The assassination of President John Fitzgerald Kennedy, the thirty-fifth President of the United States, took place on Friday, November 22, 1963, in Dallas, Texas, at 12:30 p.m. Central Standard Time (18:30 UTC) in Dealey Plaza.
Kennedy was fatally wounded by gunfire while riding with his wife Jacqueline in a Presidential motorcade. The ten-month investigation of the Warren Commission of 1963–1964, the United States House Select Committee on Assassinations (HSCA) of 1976–1979, and other government investigations concluded that the President was assassinated by Lee Harvey Oswald. This conclusion was initially met with support among the American public, but polls conducted from 1966 on show as many as 80% of the American public hold beliefs contrary to these findings.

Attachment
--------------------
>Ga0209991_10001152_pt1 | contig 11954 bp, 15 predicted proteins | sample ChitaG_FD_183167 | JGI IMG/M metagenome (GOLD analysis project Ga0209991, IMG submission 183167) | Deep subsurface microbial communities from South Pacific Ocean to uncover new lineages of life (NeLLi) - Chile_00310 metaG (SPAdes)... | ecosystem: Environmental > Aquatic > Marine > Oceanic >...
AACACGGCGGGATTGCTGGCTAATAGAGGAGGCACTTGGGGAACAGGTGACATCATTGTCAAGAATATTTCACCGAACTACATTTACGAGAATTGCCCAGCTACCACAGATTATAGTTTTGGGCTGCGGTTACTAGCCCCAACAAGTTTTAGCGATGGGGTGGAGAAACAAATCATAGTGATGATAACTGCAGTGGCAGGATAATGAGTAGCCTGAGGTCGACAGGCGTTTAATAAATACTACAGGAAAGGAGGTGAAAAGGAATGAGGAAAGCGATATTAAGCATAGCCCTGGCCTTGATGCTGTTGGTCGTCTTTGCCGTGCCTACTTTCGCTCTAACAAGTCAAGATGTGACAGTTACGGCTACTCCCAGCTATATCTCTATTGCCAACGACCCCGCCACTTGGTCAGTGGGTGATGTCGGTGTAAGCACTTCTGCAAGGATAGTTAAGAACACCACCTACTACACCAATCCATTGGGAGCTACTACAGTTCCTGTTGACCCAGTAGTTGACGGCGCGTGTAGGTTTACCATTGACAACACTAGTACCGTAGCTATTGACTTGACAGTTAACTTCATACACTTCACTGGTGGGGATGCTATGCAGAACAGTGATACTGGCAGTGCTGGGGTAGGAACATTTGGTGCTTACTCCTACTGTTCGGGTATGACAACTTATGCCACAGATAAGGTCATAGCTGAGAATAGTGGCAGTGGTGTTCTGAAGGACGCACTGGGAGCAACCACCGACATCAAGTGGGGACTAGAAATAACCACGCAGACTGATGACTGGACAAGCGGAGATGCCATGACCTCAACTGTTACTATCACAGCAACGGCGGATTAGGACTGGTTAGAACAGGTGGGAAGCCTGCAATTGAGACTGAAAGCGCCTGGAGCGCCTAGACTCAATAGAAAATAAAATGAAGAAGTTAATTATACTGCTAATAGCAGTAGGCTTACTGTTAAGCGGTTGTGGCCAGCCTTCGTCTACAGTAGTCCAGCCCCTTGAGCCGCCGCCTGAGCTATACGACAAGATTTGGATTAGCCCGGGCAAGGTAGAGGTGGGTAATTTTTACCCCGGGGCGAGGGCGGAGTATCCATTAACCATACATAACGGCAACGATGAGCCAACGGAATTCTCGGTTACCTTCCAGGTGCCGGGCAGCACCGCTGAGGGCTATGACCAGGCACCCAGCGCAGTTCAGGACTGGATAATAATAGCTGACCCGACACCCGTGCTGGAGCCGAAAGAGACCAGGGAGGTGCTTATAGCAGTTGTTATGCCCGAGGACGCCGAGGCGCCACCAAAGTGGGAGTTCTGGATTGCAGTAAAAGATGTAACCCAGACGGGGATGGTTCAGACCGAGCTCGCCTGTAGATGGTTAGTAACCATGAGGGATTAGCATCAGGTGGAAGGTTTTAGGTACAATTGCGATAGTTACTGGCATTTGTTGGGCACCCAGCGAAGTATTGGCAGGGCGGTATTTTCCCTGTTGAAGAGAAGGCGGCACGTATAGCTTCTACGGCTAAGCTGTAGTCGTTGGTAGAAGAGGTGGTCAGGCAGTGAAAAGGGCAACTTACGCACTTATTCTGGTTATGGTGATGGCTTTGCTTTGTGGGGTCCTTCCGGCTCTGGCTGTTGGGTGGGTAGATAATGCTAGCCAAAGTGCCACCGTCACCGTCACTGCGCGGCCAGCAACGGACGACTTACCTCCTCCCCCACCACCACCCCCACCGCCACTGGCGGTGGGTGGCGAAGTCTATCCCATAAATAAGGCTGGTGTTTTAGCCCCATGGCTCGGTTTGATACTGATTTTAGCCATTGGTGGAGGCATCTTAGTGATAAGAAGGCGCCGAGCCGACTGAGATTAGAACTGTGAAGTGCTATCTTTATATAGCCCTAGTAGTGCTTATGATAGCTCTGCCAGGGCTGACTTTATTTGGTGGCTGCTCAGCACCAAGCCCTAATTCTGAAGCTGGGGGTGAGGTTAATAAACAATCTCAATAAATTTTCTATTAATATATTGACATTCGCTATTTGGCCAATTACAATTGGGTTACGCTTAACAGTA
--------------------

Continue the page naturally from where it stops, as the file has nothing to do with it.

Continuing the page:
The assassination is still the subject of widespread debate and has spawned numerous conspiracy theories and alternative scenarios.
In 1979, the House Select Committee on Assassinations (HSCA) found both the original FBI investigation and the Warren Commission Report to be seriously flawed. The HSCA also concluded that there were at least four shots fired and that it was probable that a conspiracy existed.